The other day I’m sitting in the waiting room at the Doc’s office. It’s a big room. There were about a dozen octogenarians. One mom with a small child. One blue collar guy with scuffed up boots. And one young twenty-something couple holding hands. All of them, every single one of them, were looking at their phones. Eyes down.
Even though my first reflex was to pull out my phone and join the social frenzy, I resisted. Instead, I did something that only boring people do. I grabbed a magazine from the end table next to me.
The magazines at a doctor’s office are not exactly the kind I would ever have delivered to my house. Titles like Vogue, Cosmo, Esquire, and Fortune. I spot one called, Travel. I pull it into my lap and start to flip pages.
This is my kind of book. A lot of pictures. Not much text.
Travel is an encyclopedia of exotic places from around the world. There are no advertisements for road-side attractions from the panhandle of Florida that say, “See Live Alligators.” Every page is a sensory overload of exciting destinations and glamorous people. Most of them perfectly tanned and groomed. Men with square chins. Women in cotton sundresses. Palm trees. Fruity drinks.
These are the kind of places where James Bond goes to hunt down the bad guy. The romantic beaches where he gets the girl.
The teasers say things like, “Go Boldly” and “Follow Your Dreams” and “Tropical Paradise.” One destination promises 500 acres of serene rain forest with over 30 waterfalls that will take your breath away. Another one offers a personal concierge for the duration of your visit who will tend to your every need. Another one guarantees to satisfy your culinary tastes with a world-class chef who prepares tantalizing gastronomic delights fit for a king.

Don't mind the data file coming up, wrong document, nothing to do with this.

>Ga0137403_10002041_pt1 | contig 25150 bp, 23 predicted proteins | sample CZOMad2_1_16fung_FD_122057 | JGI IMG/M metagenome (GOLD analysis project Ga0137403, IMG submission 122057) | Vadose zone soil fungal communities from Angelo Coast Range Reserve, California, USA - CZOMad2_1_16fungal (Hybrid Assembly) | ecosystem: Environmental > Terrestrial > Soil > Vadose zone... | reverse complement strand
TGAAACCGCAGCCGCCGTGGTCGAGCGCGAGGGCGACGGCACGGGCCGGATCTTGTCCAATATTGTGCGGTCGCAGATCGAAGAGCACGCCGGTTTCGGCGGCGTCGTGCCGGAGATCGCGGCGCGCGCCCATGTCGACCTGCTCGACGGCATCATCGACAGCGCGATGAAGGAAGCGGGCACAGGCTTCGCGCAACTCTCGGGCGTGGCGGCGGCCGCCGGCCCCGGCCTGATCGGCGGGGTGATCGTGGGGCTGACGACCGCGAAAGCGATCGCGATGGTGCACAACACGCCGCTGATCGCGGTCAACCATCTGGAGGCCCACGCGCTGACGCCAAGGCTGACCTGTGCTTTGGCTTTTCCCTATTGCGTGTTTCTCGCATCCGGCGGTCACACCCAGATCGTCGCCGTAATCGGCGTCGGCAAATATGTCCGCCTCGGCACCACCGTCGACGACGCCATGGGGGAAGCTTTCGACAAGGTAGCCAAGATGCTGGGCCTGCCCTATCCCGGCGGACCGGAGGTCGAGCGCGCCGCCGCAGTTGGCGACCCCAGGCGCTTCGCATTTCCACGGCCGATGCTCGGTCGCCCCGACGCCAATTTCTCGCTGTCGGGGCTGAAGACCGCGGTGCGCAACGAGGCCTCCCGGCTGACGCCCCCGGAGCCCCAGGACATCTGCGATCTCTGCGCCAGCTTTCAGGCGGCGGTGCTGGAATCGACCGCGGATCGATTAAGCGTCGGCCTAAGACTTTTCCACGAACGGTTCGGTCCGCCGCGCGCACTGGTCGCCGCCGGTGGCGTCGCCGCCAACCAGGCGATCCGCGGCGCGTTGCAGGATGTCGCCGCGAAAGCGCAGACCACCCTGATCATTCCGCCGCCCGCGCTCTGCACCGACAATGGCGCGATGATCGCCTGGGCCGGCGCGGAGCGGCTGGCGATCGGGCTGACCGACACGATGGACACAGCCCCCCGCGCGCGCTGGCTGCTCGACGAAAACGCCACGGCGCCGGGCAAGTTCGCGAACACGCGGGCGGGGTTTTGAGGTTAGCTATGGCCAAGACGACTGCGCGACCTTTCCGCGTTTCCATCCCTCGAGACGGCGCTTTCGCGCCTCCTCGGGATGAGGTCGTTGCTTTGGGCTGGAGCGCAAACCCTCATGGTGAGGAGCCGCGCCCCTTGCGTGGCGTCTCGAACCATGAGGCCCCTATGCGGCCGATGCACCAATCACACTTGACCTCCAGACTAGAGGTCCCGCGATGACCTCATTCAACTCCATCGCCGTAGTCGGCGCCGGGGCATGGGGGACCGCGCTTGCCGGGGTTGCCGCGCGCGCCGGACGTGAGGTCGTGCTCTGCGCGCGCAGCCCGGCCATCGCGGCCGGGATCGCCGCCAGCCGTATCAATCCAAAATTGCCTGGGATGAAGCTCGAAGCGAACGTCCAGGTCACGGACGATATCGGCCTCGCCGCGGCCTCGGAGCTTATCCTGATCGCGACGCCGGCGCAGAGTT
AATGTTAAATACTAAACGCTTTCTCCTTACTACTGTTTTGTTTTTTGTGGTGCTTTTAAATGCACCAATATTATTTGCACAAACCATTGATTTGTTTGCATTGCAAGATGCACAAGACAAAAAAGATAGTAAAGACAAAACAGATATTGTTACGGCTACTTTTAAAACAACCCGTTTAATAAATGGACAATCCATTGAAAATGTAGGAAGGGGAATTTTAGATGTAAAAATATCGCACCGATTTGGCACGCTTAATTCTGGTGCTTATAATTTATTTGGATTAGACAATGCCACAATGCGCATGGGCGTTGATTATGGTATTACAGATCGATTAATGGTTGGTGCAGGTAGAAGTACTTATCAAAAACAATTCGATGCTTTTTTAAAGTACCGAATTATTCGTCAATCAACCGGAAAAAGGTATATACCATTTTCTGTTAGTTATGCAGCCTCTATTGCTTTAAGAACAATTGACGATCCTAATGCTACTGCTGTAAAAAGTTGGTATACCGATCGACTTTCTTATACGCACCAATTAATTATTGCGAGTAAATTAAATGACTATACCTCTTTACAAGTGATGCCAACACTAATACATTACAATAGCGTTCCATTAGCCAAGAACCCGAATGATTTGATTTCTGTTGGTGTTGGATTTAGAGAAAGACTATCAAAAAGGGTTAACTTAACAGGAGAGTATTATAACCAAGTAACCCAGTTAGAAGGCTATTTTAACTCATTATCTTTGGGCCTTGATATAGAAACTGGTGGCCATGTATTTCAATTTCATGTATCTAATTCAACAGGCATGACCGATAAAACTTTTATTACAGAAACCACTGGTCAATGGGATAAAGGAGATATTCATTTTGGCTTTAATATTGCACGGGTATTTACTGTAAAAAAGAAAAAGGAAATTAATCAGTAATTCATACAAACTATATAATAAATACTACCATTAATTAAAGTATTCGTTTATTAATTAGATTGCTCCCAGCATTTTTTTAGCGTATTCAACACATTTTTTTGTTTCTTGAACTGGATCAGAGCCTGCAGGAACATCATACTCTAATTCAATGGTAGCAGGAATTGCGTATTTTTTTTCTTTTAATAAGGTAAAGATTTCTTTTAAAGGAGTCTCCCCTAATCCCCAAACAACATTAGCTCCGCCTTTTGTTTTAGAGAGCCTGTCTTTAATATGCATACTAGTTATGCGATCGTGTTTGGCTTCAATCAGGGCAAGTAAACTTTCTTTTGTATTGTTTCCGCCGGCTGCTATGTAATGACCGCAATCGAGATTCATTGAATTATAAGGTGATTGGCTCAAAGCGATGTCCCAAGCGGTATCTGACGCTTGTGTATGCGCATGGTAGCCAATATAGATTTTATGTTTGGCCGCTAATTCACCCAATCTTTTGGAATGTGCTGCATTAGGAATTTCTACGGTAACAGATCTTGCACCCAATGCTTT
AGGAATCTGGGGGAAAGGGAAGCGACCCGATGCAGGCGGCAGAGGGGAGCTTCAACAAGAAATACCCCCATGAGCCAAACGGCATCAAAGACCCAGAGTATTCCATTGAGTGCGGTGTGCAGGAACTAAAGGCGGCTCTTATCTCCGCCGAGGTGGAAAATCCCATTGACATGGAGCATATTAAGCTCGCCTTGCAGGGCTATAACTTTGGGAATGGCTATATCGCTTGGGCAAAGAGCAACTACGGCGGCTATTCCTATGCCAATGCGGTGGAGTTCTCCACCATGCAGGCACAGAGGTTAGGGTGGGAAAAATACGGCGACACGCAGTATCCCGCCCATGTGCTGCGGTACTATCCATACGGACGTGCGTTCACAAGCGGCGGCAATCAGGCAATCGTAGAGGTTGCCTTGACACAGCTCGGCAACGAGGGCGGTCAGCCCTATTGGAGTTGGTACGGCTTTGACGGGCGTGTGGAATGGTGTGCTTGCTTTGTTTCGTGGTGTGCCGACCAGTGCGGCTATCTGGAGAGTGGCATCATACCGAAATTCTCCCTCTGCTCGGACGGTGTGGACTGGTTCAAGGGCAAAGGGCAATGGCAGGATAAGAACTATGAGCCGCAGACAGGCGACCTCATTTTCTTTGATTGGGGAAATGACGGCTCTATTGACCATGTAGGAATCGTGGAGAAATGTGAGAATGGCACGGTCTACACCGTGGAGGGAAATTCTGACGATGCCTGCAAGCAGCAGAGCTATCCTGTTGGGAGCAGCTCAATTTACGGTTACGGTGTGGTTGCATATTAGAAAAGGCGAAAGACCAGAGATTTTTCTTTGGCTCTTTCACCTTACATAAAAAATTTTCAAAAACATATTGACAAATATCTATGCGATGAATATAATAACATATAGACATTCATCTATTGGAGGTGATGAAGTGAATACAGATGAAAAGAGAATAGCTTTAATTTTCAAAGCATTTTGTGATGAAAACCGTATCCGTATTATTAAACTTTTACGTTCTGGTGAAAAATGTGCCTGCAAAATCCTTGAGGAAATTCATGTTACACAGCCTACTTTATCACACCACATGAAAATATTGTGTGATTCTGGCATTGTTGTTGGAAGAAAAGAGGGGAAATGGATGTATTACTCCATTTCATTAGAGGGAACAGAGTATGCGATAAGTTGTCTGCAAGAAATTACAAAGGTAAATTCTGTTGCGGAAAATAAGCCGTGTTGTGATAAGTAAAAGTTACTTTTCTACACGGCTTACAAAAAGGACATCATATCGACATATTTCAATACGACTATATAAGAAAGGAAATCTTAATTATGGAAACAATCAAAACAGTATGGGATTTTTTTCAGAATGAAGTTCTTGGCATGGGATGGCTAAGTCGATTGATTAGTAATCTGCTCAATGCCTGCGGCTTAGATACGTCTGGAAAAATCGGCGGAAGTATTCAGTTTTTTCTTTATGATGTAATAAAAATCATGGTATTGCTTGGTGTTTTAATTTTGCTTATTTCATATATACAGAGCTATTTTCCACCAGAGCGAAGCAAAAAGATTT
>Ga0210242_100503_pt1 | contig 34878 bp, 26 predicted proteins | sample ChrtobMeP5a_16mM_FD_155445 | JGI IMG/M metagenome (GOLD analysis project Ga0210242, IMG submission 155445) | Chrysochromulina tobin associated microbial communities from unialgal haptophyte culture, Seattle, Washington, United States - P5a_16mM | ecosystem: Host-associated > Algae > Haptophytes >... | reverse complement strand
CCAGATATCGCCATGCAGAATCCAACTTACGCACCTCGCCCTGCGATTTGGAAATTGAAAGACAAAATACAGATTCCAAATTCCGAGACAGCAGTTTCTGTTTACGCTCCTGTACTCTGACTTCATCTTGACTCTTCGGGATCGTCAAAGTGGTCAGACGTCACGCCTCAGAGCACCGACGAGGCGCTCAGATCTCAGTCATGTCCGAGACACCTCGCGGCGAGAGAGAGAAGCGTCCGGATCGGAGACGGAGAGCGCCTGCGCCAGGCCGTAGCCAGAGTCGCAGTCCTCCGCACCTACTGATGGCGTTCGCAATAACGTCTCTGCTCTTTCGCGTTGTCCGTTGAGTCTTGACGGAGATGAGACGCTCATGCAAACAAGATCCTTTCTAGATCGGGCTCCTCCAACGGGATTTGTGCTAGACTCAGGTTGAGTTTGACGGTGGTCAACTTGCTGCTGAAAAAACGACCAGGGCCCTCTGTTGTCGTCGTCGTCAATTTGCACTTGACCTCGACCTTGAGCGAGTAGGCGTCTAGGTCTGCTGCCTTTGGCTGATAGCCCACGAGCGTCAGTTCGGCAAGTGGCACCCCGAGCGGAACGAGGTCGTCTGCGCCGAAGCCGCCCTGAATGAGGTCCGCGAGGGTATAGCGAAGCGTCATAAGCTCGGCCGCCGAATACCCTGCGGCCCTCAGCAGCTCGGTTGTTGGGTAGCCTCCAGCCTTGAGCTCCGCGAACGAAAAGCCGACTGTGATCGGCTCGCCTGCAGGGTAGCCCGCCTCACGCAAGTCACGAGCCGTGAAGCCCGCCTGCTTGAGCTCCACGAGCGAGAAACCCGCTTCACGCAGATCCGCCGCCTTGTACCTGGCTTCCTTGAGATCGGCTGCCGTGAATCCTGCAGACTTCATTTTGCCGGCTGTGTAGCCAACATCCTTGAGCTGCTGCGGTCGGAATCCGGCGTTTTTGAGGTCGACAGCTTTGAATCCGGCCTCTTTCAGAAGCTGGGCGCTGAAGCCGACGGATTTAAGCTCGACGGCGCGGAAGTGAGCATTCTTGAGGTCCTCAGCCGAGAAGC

I’ve never seen the word “gastronomic” in print before. The last time I had anything gastronomic was at the local Mexican restaurant. It wasn’t pretty. I don’t know about you, but I’m guessing we’re not going to sit down to meatloaf and mashed potatoes.
You want to stay someplace fancy? The accommodations are exquisite. If you’re feeling sheik, you can stay in a hotel the size of the Mercedes Benz Stadium with gold covered statuary from the tombs of the Pharaohs. If you want something tropical, there’s a luxurious Polynesian grass hut on a private beach that will make you think you’ve arrived in the land that time forgot.
The closest I ever came to going anywhere exotic was the time that Beth and I made a trip to Niagara Falls with my parents. My dad was in charge of accommodations. You can guess how that went. No mammoth hotel lobby with a view of the falls. No five-star menu with names of entrees no one could pronounce. We pulled off I-90 somewhere south of Buffalo and stayed in some backwoods motel that made me think of a B-grade horror flick with chains saws.
Don’t think that I’m complaining. Truth is, I don’t have an exotic bone in my body. And my dad wasn’t being cheap for the sake of making anyone uncomfortable. It’s just that when you grow up in an old farmhouse with cracks between the floor boards where you can see the chickens pecking at bugs under the house, it doesn’t take much to satisfy your travel needs. As long as a place had a clean bed and hot water, he was content.